Meantime, Art is struggling with his twin roles of Assistant City Editor and Environmental Editor, especially as Charlie Hume is pressurising him to get a piece on Acid Rain ready for Sunday. At the same time, columnist Jerry Hollister (Logan Ramsey) is hunting round for a piece for his next column. Art gives him a theme that puts the two in opposition. When Art needs a clip when he’s on deadline, Hollister has it and won’t give it up so Art goes and gets it.

Next thing is, Hollister arrives with an arm in a sling, claiming Art hit him, shoved him, sprained his wrist and gave him a bad time, causing his blood pressure to shoot through the roof. He’s going to sue Art Donovan – and the Trib.

It’s a try-on, a nuisance suit. Mrs Pynchon won’t wear it for a moment, sue and be damned. But in the meantime, Art is to be removed – temporarily, of course – as Environmental Editor. A gesture, a sop, a bone. And a kick in the teeth for Art who has put so much into building up the Trib’s environmental coverage.

Art’s version of the story was that he grabbed Hollister by the collar, saw the clip he needed and let Hollister go. But no-one else was there, though Mrs Pynchon, passing by, heard raised voices and threats. Which one is telling the truth? No-one knows. No-one will know. But Art is punished. And what’s more he learns the object lesson that no-one, not one of his friends, believes his story. Everybody thinks he could have done it.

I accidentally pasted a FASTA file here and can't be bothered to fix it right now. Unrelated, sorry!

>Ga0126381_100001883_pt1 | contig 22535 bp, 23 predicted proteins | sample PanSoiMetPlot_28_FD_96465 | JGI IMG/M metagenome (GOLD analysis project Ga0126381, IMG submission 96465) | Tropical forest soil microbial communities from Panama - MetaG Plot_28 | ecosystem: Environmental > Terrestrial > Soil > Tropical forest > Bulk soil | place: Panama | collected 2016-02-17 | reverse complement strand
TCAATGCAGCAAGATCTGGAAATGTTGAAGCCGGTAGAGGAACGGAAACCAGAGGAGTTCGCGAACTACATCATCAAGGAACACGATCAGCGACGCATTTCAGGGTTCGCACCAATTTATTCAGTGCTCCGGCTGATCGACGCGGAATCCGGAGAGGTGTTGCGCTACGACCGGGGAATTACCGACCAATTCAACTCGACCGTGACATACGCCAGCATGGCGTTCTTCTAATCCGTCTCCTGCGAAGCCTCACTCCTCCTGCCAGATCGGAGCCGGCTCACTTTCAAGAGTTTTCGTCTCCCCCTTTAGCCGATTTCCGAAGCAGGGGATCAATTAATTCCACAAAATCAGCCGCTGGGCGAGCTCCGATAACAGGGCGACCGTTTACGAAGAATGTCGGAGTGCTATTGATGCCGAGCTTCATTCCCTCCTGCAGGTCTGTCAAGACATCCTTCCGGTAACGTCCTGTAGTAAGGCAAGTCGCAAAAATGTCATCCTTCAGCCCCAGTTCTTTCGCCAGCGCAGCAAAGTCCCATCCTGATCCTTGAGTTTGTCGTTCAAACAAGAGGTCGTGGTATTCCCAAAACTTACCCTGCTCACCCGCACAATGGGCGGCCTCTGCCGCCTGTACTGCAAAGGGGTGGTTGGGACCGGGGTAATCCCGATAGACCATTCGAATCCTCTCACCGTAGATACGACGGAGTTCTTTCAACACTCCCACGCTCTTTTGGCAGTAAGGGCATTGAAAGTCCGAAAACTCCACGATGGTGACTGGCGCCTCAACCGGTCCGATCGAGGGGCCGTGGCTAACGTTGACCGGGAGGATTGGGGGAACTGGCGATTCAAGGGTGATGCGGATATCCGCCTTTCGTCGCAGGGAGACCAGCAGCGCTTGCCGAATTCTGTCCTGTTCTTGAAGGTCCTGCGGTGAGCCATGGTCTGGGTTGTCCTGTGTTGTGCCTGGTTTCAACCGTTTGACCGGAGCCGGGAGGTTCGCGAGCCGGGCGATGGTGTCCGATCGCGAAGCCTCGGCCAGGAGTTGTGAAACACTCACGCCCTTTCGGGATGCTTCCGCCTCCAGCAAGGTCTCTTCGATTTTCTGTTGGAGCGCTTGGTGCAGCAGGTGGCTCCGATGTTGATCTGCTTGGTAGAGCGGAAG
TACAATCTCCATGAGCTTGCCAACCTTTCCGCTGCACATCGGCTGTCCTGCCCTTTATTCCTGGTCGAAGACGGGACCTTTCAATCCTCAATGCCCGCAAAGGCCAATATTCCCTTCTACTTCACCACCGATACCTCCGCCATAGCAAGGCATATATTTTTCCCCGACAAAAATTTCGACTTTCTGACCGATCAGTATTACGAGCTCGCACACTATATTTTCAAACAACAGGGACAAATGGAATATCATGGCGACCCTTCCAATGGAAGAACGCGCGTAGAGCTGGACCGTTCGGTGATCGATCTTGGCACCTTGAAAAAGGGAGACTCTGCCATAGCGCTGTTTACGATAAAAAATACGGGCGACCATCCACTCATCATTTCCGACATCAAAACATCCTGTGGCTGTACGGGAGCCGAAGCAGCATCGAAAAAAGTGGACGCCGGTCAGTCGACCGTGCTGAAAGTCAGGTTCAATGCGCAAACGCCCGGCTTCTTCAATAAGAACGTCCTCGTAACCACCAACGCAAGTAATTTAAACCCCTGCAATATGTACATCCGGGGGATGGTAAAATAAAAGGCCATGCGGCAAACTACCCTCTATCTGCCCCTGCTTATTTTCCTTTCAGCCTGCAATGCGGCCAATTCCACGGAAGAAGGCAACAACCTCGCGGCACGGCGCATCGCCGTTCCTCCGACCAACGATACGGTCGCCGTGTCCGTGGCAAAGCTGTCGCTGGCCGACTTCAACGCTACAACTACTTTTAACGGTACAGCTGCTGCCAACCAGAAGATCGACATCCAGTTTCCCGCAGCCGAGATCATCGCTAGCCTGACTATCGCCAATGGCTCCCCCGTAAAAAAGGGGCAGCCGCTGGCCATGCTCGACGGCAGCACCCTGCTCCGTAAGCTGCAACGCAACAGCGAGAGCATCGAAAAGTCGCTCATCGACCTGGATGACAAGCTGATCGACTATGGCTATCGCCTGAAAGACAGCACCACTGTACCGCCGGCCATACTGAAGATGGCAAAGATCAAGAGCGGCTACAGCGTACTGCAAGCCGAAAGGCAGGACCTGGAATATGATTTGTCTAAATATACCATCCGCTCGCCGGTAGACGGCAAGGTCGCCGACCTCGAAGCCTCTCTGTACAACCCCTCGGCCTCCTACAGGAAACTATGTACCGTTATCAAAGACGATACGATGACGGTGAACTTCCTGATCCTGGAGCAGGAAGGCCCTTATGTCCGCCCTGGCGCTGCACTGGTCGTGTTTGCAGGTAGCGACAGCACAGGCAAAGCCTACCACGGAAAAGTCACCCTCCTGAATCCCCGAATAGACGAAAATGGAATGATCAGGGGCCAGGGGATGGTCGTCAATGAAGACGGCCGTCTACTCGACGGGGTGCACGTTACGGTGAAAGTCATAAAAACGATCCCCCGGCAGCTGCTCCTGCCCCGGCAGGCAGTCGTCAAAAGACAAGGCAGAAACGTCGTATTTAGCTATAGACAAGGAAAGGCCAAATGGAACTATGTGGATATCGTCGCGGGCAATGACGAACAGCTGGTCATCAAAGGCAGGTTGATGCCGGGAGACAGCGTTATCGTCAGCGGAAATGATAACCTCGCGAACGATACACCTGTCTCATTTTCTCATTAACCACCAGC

Friendship, eh?

But back at Joe’s story, Cary’s campaign hits a big stroke of luck as Shillitoe, an ex-Disc Jockey, is arrested for poseession of cocaine. And then the chargesare dropped on the tecnnicality of an illegal Search by the Sheriff’s Department.

Who hate Shillitoe because he wants to cut their budget. Who’ve recently seized a shipment of cocaine cut with baby laxative. To the exact formula as the 7 oz. found at Shillitoe’s home. Which is 7 oz. light. Which was found there by the officer going out with the fair Noelle. An officer under investigation. And he hasn’t got the brains and she’s too junior. And she’ll do anything to see Cary elected.

So Joe confronts Cary on their morning job, and he admits to knowing about it. It’s Politics. You’ve got to play hardball in the real world. After all, it won’t come out if Joe acts as a friend instead of a reporter. Cary’s his closest friend.

It’s an awful decision to have to take but Joe takes it, weighing up the good that Cary can and will do against the good he has to be if he’s to be granted the powers of a County Supervisor. He gives the story to Tyler to write up. And invites Art to jog with him the next morning…

The Sunday Watch

Originally, the Film 2018/9/20 series was a way of getting myself to watch all the film DVDs I owned, and so I have. It seems fitting that I should press on myself a similar exercise to continue this extremely pleasant Sunday routine.

I have several TV series in boxsets, things like Homicide – Life on the Street, Hill Street Blues, The West Wing, of course The Big Bang Theory. All of these were long-running affairs that, if treated like Person of Interest, would take years for me to work through.